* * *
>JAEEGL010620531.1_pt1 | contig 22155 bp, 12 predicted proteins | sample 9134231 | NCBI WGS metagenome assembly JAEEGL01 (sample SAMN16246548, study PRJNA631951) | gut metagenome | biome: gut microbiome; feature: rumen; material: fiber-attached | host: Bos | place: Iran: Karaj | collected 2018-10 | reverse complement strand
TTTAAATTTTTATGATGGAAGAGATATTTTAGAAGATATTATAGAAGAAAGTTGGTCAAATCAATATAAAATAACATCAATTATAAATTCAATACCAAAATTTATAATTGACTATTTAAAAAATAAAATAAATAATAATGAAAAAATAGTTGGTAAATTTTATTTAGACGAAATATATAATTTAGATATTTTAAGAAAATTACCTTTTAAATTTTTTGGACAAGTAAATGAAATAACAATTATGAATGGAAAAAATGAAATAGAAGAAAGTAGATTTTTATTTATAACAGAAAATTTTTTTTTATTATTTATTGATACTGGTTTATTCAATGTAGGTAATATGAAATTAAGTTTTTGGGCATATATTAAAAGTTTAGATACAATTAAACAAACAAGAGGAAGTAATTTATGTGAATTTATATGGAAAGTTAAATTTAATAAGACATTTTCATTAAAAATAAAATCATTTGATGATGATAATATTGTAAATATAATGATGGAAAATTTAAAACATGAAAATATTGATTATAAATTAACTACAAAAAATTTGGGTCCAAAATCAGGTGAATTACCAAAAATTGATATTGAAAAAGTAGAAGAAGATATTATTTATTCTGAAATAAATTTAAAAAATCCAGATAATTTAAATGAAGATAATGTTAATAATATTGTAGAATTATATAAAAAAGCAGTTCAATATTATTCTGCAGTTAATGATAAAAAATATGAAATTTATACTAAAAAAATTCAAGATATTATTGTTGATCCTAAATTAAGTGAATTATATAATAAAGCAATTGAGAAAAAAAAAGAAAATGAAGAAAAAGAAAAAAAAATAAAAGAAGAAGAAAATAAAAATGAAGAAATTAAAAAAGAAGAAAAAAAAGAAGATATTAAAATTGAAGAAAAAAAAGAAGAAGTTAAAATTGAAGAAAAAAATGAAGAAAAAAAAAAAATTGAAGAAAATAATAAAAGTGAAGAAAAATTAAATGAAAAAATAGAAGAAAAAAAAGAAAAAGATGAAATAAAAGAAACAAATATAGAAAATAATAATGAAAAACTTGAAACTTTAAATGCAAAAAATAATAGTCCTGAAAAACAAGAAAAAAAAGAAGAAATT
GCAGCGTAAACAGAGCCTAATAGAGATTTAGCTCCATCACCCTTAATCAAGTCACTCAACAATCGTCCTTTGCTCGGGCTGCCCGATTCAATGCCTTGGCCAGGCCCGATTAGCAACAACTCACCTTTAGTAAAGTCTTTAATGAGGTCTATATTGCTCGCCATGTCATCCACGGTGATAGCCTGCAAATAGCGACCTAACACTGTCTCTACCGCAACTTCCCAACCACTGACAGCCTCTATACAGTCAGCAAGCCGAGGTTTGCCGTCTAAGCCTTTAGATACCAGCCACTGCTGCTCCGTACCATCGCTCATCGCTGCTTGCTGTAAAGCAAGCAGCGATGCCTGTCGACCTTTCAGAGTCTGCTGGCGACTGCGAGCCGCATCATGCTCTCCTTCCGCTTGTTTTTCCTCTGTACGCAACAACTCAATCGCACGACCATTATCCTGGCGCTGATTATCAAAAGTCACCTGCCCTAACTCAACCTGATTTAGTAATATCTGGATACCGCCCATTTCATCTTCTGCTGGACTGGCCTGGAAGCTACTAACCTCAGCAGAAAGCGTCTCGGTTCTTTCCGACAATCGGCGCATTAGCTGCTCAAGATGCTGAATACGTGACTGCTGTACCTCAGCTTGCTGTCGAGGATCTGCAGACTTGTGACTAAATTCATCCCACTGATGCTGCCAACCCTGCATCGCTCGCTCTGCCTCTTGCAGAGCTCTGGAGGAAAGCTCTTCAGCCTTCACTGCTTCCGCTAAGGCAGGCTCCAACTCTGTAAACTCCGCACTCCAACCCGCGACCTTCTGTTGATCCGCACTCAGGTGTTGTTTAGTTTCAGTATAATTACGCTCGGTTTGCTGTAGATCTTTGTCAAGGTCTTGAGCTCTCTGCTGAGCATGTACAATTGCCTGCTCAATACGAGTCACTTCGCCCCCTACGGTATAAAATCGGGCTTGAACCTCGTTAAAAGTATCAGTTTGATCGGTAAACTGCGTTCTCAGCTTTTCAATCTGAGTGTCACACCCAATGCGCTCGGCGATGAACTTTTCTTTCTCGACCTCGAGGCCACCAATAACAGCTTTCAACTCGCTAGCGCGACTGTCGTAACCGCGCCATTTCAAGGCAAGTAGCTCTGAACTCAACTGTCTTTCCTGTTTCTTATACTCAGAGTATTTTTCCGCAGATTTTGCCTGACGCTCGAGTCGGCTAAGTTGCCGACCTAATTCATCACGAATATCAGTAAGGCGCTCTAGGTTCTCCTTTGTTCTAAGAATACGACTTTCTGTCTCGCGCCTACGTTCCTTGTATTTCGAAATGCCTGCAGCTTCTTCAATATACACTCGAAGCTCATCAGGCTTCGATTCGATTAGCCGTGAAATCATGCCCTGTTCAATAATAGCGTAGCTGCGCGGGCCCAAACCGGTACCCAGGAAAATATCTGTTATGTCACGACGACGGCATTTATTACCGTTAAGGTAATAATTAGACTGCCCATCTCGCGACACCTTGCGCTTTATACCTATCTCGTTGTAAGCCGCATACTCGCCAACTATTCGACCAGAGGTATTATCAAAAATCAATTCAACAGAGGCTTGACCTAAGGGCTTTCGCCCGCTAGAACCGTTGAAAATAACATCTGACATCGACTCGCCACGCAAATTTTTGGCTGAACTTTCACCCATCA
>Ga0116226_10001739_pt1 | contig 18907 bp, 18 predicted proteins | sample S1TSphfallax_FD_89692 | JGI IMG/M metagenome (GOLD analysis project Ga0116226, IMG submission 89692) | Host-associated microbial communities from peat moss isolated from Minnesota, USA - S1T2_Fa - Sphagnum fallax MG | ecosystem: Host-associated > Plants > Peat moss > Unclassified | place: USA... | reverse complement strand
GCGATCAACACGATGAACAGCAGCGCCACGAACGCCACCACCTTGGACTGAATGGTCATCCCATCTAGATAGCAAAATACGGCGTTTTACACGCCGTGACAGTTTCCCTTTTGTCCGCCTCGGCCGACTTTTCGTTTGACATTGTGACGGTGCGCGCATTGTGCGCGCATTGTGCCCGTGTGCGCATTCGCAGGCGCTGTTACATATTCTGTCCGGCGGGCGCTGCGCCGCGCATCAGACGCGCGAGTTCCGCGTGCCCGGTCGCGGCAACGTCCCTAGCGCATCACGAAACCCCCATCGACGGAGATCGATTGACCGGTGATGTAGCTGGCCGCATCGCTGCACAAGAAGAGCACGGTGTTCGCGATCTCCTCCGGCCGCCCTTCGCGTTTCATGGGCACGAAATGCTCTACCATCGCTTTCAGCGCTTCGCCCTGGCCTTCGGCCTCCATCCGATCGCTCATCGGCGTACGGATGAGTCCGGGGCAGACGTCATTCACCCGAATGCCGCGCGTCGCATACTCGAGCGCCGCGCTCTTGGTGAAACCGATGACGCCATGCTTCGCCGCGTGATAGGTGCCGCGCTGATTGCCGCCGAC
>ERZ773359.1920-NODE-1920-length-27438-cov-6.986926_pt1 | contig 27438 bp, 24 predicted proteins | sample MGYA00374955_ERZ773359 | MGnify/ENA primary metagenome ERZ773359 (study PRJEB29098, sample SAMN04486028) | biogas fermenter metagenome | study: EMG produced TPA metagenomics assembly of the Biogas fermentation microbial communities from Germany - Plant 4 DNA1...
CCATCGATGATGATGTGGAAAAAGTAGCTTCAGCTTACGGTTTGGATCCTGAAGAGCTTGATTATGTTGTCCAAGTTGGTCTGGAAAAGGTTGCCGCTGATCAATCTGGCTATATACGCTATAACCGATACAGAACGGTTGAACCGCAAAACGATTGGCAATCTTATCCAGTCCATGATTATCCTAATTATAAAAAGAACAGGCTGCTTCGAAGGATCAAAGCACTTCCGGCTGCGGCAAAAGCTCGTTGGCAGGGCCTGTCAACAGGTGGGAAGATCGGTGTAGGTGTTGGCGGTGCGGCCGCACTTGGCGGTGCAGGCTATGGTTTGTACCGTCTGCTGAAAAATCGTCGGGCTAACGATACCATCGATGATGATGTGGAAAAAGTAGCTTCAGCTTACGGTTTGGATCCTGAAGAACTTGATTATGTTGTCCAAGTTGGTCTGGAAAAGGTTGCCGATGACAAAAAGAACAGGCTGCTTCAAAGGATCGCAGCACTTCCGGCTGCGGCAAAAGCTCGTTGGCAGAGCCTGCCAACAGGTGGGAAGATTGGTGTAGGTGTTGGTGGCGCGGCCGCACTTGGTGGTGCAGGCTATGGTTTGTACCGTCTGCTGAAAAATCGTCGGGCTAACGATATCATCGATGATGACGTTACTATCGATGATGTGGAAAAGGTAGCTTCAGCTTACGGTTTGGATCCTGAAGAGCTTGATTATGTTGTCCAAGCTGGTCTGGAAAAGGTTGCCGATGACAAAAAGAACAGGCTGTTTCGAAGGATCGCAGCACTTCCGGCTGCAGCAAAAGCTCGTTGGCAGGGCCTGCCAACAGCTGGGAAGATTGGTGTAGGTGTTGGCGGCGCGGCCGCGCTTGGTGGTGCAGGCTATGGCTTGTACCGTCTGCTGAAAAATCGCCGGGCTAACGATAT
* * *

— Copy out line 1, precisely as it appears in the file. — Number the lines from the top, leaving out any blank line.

>JAEEGL010620531.1_pt1 | contig 22155 bp, 12 predicted proteins | sample 9134231 | NCBI WGS metagenome assembly JAEEGL01 (sample SAMN16246548, study PRJNA631951) | gut metagenome | biome: gut microbiome; feature: rumen; material: fiber-attached | host: Bos | place: Iran: Karaj | collected 2018-10 | reverse complement strand